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Pediatrics. 2011 Mar;127(3):e661-6. doi: 10.1542/peds.2010-2572. Epub 2011 Feb 14.

Newborns with sonographically dysplastic and potentially unstable hips: 6-year follow-up of an RCT.

Author information

1
Department of Radiology, Haukeland University Hospital, Bergen, Norway.

Abstract

OBJECTIVE:

To examine the long-term outcome of early abduction splinting versus active sonographic surveillance in newborns with mildly dysplastic hips.

PATIENTS AND METHODS:

Between 1997 and 2003, 128 newborns with mildly dysplastic and potentially unstable hips on ultrasound (43° ≤ α-angle < 50°) were randomly assigned to immediate abduction treatment or sonographic surveillance. All were invited for a radiographic follow-up at 6 years. The radiographs were analyzed by a single radiologist masked to the randomization allocation, and markers of hip dysplasia (acetabular index, center-edge angle of Wiberg) and avascular necrosis were reported.

RESULTS:

Eighty-three participants (65%) agreed to participate in the follow-up (42 participants from the treatment group). The mean acetabular index was 14.7° (SD: 5.6°) for the treatment group and 13.9° (SD: 3.9°) for the control group (mean difference: -0.8° [95% confidence interval: -2.9° to 1.3°]). Values were within normal ranges for age for all participants except for 1 female subject from the treatment group. The mean center edge was 26.6° for those treated and 26.4° for the active surveillance group (mean difference: -0.3° [95% confidence interval: -2.5° to 2.0°]). None had markers suggestive of avascular necrosis.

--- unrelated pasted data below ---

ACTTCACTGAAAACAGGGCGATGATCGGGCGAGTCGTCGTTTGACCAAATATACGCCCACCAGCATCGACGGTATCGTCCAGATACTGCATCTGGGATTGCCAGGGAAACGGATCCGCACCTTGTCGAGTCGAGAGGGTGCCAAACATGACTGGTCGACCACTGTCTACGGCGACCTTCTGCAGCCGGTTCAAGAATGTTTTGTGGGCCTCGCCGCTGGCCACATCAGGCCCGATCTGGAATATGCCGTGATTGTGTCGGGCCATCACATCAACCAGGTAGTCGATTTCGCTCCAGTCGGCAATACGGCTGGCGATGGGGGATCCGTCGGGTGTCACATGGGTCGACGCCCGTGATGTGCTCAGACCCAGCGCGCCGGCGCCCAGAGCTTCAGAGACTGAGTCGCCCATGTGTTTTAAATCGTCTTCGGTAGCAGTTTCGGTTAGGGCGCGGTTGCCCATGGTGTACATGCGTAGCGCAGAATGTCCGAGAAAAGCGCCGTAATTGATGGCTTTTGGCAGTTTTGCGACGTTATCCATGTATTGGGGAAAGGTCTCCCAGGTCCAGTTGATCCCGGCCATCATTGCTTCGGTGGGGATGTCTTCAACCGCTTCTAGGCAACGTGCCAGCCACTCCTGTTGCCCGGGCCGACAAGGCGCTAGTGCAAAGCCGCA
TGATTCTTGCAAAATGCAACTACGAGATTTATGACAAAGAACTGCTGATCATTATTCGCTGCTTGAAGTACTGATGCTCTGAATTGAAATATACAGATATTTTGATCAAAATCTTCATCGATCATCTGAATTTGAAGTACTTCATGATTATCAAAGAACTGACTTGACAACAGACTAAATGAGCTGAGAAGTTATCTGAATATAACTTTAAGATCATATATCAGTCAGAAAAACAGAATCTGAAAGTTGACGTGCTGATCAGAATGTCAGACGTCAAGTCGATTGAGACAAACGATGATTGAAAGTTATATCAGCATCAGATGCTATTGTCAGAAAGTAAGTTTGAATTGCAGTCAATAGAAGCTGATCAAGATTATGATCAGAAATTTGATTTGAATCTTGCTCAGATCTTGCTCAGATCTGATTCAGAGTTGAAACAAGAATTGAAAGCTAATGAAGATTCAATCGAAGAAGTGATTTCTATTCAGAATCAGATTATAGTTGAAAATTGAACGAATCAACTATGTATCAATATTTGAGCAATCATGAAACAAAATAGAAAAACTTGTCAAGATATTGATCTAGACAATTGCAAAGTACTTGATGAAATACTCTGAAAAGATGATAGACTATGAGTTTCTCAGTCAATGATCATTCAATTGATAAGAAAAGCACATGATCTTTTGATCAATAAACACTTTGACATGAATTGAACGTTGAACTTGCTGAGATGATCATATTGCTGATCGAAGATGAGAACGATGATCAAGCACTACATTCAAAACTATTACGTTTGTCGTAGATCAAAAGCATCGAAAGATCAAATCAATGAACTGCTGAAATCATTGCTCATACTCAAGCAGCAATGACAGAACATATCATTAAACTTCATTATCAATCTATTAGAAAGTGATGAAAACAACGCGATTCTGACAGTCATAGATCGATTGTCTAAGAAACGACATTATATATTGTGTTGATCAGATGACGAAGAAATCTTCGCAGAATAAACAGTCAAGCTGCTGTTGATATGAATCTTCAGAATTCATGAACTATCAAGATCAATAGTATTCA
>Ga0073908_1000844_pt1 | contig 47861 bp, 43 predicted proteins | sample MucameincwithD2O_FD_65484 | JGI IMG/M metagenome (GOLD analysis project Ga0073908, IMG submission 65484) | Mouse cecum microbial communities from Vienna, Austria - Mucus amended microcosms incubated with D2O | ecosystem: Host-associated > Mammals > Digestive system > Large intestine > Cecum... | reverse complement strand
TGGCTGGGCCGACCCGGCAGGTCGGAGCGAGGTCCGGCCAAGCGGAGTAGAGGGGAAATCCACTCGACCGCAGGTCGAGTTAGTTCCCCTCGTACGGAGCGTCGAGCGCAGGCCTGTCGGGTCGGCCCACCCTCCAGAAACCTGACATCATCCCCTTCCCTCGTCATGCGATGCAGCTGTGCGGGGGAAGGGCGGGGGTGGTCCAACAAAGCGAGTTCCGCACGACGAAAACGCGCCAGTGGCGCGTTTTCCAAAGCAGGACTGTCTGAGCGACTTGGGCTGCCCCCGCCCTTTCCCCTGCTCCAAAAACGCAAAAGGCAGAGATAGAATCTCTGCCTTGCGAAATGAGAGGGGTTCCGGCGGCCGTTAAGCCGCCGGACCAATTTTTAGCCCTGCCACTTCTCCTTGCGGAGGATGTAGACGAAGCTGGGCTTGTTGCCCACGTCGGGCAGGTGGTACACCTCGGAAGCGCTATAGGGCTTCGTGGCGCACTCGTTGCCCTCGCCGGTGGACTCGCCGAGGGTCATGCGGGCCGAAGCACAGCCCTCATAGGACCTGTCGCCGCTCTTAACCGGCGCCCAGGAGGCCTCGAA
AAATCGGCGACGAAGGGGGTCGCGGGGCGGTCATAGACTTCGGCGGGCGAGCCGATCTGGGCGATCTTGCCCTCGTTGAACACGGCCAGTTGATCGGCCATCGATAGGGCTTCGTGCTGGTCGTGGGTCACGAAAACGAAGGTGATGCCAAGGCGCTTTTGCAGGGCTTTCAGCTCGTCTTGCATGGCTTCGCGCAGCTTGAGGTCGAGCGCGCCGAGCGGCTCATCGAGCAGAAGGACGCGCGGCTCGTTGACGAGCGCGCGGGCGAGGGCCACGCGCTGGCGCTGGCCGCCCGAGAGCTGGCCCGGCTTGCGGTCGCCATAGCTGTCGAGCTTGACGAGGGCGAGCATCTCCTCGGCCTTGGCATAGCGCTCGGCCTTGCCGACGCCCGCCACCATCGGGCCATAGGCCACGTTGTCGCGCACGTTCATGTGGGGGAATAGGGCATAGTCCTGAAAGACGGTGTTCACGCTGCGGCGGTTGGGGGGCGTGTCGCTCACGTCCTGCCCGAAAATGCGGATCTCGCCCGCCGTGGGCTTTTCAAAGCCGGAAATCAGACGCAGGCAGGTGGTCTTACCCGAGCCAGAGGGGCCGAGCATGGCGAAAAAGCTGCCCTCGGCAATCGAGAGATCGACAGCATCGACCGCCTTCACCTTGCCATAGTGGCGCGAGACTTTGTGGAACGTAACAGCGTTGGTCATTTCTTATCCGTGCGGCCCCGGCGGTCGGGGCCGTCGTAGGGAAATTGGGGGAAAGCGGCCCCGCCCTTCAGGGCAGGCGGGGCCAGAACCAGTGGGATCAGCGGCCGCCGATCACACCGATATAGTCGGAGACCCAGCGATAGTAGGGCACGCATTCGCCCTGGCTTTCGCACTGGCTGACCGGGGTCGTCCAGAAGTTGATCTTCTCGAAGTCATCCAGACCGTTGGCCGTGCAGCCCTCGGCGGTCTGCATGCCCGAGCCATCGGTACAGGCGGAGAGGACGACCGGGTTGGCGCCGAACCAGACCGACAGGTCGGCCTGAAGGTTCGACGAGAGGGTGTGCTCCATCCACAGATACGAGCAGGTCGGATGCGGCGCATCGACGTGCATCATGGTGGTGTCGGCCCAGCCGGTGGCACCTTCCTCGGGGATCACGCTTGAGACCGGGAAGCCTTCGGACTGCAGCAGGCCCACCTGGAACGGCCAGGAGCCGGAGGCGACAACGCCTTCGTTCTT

CONCLUSIONS:

We found no difference in radiographic outcome at 6 years of age between children allocated to initial splintage for 6 weeks and those offered active sonographic surveillance. The delayed acetabular ossification or persistent dysplasia seen in a third of infants from both groups at 1 year of age had completely resolved in all but 1 of the female subjects from the treatment group.

TRIAL REGISTRATION:

ClinicalTrials.gov NCT00843258.

PMID:
21321039
DOI:
10.1542/peds.2010-2572
[Indexed for MEDLINE]

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